In an earlier post I couldn’t figure out why a cable network would take the name Spike TV, which is what TNN wants to do. That story got even weirder when Spike Lee sued the network for stealing his name and, even worse, some judge agreed with him last week. There is no way that anyone would draw a straight line between Spike Lee and "the first network for men", except possibly people at a Knicks game. To add to the entertainment value of this story, Spike’s lawyer is Johnnie Cochran.
Somewhere in the back of my head is a poster that said something like: "It will be a good day when high school bands have all the money they need and the Air Force needs to have a bake sale to buy a B-52." That quote popped back to the front of the head this week when I ran across a commercial for Save the Music. This is a six year old charity, largely supported by the cable channel VH1, to raise money to support school music programs.
The fact that an organization like Save the Music needs to exist is just plain sad. With all the pressure for high school students to take more and more "solid" classes, the time left for choir, band, orchestra and drama in the schedule, has dwindled down to nothing. In elementary schools, these subjects get minimized or tossed out so schools can do more testing drills.
That is flat out wrong! The performing arts should be one of the core subjects every student takes throughout their twelve years in the system – just as important as math and science. There has to be a balance in the curriculum our students receive. After all, what good is a high school graduate who knows lots of facts but has no soul?
Several legitimate tech news sources (as opposed to the thousands of make-it-up-as-we-go-along rumor sites) are reporting that the big monopoly is discontinuing development of it’s Internet Explorer for the Mac. This comes a few days after AOL surrendered to MS for chump change and MS said that they were dropping development of IE as a stand alone program (it becomes part of the next infliction of Windows). Looks like Bill continues to win the court case he "lost".
This news bothers me but not for the reasons I would have had a couple of years ago. Today there more choices in browsers, they do a better job of adhering to web standards and designers have a greater understanding of those standards. That, however, doesn’t overcome the fact that the vast majority of people using the web will have no idea what they’re missing as they wait several years for an upgraded browser. For a better analysis of this issue than I could ever write, read today’s entry from Jeffrey Zeldman.
Newly added to the list…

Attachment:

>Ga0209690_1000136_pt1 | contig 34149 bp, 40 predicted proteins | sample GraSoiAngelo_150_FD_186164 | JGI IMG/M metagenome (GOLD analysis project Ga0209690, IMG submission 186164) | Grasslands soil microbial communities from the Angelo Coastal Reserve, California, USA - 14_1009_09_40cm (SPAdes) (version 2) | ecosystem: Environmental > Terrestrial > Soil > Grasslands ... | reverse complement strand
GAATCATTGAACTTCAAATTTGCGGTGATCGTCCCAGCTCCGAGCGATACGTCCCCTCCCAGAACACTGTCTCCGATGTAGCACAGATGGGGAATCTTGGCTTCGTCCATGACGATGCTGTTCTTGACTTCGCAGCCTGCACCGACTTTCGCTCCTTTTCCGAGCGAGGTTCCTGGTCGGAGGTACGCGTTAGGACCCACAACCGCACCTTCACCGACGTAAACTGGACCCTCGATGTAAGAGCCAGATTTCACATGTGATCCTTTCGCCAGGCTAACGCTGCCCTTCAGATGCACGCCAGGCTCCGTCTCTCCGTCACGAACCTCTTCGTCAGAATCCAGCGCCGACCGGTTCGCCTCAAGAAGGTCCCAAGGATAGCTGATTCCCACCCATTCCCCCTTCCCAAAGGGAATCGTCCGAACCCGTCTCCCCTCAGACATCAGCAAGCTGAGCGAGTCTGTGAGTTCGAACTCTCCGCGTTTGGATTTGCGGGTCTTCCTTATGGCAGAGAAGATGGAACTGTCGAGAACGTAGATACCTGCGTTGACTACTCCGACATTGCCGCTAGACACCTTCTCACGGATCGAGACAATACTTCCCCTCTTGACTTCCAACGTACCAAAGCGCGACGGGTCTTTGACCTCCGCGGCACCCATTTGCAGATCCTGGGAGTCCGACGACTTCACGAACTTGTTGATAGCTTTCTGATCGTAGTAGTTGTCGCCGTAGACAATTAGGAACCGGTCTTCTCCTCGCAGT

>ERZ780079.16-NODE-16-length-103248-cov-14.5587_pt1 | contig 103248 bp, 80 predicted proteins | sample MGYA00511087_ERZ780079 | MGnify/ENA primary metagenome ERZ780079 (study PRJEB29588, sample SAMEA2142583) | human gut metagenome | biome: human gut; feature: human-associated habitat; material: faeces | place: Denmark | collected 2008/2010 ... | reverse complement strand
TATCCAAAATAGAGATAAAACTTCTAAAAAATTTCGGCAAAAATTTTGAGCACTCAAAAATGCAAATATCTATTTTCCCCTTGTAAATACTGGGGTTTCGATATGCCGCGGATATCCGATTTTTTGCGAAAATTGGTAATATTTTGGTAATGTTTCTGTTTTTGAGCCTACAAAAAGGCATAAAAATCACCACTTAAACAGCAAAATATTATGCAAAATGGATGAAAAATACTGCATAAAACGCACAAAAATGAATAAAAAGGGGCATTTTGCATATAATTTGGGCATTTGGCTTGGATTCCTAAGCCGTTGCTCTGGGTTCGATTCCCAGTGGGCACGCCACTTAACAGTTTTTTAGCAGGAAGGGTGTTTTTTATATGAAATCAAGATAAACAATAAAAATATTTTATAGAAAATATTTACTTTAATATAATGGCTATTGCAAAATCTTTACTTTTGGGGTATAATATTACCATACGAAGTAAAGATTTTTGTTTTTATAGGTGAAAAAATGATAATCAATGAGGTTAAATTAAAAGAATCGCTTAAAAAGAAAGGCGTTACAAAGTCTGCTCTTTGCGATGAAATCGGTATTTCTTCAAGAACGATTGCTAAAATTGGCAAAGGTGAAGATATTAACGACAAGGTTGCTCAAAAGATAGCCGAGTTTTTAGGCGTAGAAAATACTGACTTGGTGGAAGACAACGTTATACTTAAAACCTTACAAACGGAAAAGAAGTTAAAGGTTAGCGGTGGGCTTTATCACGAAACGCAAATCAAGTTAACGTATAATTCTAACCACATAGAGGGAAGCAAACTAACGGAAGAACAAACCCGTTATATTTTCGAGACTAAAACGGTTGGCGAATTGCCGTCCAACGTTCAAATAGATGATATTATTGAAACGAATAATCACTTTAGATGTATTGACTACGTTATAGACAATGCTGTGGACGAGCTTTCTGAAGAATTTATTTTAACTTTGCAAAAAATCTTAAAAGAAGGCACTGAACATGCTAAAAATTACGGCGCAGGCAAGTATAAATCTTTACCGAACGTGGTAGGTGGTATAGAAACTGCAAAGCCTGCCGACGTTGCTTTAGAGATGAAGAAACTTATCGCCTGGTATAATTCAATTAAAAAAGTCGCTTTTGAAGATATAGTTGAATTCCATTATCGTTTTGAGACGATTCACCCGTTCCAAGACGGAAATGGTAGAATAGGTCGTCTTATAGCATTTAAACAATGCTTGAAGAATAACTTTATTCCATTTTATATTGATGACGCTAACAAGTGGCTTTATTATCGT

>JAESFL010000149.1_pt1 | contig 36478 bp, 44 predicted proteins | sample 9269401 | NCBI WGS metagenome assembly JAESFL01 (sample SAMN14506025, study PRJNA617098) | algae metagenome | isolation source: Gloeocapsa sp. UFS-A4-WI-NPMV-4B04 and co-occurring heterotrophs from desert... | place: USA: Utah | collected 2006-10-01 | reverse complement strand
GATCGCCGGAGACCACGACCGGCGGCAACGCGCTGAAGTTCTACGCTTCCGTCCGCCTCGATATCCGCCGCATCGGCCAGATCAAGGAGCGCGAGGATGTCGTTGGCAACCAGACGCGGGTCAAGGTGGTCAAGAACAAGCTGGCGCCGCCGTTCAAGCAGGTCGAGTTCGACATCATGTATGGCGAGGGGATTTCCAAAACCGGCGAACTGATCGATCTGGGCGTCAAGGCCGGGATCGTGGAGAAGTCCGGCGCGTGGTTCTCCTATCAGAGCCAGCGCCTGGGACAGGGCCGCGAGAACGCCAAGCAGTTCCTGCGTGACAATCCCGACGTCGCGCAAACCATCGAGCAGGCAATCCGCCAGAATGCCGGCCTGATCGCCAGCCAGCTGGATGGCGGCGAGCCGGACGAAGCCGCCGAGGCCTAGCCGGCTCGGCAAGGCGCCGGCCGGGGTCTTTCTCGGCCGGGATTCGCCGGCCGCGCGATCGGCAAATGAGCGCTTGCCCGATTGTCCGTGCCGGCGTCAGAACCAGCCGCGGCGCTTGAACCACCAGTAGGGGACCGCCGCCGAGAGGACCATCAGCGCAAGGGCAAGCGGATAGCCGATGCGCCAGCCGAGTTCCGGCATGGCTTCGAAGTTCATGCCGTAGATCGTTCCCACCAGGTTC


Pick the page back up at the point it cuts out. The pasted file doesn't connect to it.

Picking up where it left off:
The Democratic Presidential Candidates – None of these guys will win unless Bush screws up the economy enough to make people forget about the war and a charismatic unknown comes out of left field. Whoa! Rush of deja vu!!
Hillery Clinton’s Book – I’m going to wait for my next 600+ page work of fiction until Harry arrives next week.
The NBA and NHL Championship Games – It’s the middle of June. Aren’t these supposed to be winter games?
The Laci Peterson Investigation – This is NOT a reality series. Shut up until you have some actual news (are you listening Fox News?).
That’s the only reason I can think of for a school to refuse $43,000 worth of new computers. Of course the stated reason is that "we only buy PCs" and this grant is for 30 Macs with 6 laser printers. The IT people in the system, who of course have gone through indoctrination at MS, claim that supporting PCs is cheaper despite lots of evidence to the contrary.
This is just another example of school systems (including the short sighted one I work for) turning the decision for instructional tools over to the tech support folks who never go near the classroom. We in education preach all the time about using different approaches for different purposes but it seems that concept doesn’t apply when the big monopoly is involved.
One last thing – Apple is still the only major computer company to have an actual division dedicated to supporting K12 education. Take a look at the Apple Learning Interchange sometime and show me teachers resources of that quality on Dell’s, HP’s or Microsoft’s sites. You won’t because these companies see schools as just another business, evidenced by the fact that their "education" sections are either part of their "business solutions" or "government solutions" unit.